I realized very quickly that attending these things and having that face-to-face connection with these people was key into having more people know who you were. So I just basically booked my calendar with every single luncheon and every happy hour that you could think of, and I started shaking hands.
Then, once Twitter came out, that was really what helped us tremendously because I then had this vehicle that I could tweet where I would tell the people and show the people where I was. If I wasn’t talking about it, no one was really going to know what we were doing.
So I didn’t realize at the time why more people weren’t using this tool, and I really think that it came three or four years later that people started getting on the Twitter bandwagon and realizing what kind of a support tool that this was for networking, because even though I was out there shaking hands and meeting new people, I was still not capturing the whole audience. The World Wide Web was something that was so easy to do. Once you were able to post a message on Twitter or Facebook or LinkedIn, it really changed the world and it really changed the way that I started networking.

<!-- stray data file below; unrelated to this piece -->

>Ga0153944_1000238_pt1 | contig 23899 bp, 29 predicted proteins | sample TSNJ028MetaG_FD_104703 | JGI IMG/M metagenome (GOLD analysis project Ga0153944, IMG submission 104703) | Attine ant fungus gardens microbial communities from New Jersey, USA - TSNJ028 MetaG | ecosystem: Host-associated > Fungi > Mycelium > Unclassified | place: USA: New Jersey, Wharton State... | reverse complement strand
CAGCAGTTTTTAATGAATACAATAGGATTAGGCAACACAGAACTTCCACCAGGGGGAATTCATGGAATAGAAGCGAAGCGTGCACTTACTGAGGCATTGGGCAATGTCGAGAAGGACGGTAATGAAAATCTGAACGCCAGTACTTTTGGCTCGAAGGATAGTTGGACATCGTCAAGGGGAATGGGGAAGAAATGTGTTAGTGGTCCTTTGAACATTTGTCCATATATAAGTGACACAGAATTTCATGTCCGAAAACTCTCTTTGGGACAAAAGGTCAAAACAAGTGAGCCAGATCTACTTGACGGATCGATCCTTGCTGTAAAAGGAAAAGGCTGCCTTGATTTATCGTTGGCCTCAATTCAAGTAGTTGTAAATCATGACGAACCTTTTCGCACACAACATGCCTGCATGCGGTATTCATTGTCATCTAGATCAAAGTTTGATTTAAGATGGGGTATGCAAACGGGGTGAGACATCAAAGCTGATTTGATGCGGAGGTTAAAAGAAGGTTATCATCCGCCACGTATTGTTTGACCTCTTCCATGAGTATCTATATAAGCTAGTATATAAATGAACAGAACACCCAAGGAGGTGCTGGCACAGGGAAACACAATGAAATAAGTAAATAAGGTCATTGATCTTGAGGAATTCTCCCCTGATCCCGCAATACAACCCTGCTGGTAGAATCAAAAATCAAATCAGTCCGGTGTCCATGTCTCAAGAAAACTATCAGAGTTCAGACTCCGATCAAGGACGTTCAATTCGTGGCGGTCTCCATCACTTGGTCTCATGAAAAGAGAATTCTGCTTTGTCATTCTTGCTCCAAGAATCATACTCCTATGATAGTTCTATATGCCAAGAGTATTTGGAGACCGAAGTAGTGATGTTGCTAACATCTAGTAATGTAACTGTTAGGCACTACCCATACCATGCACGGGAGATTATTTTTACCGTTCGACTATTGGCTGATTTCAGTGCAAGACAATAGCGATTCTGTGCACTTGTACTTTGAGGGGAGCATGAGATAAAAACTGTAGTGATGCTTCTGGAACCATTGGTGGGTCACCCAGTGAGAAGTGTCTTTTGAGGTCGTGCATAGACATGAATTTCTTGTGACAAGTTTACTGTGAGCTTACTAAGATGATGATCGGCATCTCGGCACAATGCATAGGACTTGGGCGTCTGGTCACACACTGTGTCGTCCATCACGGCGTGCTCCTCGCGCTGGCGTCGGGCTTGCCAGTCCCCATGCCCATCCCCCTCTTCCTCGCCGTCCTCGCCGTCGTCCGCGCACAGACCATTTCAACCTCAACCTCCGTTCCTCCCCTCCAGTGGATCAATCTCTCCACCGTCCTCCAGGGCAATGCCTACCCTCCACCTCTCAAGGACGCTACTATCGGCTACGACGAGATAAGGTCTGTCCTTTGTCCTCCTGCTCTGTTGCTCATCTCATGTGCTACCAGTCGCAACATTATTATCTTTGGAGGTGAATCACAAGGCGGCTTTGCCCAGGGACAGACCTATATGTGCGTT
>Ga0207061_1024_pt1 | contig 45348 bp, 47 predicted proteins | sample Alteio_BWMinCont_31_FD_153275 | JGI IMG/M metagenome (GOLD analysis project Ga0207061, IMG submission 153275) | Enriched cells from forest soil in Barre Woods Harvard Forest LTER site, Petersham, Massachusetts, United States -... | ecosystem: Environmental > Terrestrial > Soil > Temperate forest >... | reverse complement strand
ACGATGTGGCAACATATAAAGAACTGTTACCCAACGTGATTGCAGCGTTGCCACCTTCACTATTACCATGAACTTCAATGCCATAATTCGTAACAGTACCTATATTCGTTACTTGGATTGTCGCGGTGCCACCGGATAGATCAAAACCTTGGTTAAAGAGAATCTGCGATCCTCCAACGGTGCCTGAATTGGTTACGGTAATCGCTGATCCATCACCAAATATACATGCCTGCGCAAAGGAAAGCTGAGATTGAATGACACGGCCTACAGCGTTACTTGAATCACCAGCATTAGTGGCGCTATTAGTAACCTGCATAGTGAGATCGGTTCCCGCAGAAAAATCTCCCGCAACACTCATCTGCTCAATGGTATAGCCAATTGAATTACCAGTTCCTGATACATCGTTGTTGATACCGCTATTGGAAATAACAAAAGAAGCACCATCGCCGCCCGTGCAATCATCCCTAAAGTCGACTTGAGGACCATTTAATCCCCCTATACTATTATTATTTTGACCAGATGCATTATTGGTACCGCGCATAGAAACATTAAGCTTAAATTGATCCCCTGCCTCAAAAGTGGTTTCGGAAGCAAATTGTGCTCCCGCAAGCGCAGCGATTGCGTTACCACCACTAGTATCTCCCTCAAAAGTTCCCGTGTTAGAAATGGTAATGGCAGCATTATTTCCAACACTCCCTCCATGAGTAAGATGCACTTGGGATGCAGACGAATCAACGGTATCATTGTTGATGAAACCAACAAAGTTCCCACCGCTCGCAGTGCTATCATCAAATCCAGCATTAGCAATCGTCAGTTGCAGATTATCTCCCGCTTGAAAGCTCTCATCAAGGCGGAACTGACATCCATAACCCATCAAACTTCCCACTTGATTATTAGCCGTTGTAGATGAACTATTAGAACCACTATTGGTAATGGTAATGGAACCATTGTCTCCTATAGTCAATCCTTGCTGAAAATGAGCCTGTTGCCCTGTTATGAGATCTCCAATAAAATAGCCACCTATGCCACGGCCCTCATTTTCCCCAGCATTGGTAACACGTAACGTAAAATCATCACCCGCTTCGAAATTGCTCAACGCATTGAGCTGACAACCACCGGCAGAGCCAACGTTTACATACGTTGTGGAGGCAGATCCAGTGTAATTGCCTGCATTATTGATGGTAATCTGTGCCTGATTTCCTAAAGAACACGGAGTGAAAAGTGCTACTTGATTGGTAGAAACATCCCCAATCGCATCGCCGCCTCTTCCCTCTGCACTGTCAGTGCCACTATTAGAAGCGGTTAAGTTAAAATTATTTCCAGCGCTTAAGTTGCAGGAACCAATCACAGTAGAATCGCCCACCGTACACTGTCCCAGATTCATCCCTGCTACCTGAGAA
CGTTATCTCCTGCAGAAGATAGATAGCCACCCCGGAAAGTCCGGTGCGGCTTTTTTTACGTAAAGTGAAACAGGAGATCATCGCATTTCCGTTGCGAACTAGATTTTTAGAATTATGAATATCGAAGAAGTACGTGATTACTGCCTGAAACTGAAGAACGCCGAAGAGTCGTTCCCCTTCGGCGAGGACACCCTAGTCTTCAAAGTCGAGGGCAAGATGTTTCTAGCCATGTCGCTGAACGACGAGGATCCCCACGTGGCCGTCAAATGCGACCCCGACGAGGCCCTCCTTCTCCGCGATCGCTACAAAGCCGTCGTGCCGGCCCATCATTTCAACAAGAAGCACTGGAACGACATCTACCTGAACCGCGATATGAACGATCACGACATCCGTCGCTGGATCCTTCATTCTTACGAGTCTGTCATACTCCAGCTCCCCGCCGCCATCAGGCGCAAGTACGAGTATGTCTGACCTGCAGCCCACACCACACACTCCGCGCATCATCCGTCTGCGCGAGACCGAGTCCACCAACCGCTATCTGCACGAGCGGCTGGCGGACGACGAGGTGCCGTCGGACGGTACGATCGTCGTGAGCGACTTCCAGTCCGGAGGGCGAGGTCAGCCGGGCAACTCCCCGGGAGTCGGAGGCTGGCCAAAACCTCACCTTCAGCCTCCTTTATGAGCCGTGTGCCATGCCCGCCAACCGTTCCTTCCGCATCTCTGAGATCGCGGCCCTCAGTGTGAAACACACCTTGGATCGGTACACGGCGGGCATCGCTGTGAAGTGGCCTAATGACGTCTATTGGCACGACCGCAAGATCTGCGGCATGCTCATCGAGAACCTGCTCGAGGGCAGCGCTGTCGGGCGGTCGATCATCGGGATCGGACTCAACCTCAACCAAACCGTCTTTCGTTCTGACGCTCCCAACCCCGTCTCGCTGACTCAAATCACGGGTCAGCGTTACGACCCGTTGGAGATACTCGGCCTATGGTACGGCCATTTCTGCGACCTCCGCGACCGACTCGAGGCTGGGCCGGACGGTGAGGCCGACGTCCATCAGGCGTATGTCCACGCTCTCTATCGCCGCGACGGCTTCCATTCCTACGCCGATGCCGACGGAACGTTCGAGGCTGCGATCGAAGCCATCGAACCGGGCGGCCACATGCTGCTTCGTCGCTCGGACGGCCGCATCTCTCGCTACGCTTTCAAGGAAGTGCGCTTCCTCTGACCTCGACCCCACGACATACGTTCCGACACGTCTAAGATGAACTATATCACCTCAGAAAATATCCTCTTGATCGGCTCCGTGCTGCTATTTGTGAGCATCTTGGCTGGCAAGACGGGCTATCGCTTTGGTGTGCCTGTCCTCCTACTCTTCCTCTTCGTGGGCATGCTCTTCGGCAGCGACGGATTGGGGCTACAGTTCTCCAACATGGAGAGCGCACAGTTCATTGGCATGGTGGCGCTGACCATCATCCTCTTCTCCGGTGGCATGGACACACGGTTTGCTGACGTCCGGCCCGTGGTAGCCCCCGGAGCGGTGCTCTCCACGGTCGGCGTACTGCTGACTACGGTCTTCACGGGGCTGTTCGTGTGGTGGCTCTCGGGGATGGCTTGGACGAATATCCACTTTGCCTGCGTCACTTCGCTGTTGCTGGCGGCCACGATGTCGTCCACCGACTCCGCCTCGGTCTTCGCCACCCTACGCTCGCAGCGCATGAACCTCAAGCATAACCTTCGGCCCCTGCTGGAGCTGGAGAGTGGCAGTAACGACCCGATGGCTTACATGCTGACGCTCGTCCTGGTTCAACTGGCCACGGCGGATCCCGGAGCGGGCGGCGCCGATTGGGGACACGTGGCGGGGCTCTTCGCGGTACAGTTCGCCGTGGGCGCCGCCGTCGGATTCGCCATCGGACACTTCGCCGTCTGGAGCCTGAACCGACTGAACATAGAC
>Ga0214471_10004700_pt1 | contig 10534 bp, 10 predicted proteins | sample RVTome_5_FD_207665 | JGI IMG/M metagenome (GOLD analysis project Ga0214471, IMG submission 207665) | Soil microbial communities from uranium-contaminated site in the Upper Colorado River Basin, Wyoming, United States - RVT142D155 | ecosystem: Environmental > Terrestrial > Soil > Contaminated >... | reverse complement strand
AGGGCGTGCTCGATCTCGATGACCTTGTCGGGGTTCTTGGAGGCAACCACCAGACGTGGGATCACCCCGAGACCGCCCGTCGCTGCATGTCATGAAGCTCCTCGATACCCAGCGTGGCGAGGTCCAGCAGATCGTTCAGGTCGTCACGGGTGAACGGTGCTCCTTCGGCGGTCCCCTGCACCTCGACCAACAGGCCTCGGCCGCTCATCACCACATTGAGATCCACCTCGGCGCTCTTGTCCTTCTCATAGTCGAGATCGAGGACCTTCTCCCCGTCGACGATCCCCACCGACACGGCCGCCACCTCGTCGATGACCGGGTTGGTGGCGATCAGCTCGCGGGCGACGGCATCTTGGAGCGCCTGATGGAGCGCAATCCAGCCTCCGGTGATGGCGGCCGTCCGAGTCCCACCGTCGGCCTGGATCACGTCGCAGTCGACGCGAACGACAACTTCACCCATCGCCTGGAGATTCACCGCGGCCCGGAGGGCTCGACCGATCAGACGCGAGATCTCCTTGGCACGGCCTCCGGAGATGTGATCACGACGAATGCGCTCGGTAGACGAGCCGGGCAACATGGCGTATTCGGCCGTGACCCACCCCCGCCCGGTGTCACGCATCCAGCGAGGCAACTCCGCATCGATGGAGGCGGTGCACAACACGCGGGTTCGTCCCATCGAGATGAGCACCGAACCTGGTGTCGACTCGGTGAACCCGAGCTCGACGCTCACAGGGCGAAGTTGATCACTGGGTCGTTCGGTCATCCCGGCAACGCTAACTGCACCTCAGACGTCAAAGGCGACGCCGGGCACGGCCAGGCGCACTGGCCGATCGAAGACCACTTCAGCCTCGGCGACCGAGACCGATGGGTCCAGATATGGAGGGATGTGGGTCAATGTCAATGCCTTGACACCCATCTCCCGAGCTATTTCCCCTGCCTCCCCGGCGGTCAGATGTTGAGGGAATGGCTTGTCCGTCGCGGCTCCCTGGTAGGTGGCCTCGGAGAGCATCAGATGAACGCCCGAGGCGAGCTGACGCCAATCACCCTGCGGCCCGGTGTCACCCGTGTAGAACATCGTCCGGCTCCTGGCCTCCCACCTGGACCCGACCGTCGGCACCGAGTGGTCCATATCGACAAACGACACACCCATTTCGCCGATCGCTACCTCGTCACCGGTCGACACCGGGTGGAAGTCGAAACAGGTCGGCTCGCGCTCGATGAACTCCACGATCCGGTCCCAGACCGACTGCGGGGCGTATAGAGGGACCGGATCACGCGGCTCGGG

James Hahn II: So tell us a little bit, maybe give us some tips on making the successful transition from “Hey, we’re Twitter pals” to “Hey, we’re business partners and good friends.”
Jennifer Valencia: Well, you always want to make sure that you support your connections on social media. They’re there for a reason. They want to be recognized. They want to be talked to in that social media space. But they also want to be recognized as a person. So if you’re trying to build a long-term relationship with someone, I think it’s crucial to follow up on face-to-face meetings. Perhaps, “Hey, so and so, are you going to be at this event? We’d love to connect and meet you in person there.”
I think some people may not use all the tools that are available to them when connecting that circle of networking, and I think it’s very important to not only have that social media connection but have that face-to-face connection, because once they get to know you face to face, they realize their personality is right on. They are who they say they are on these social sites.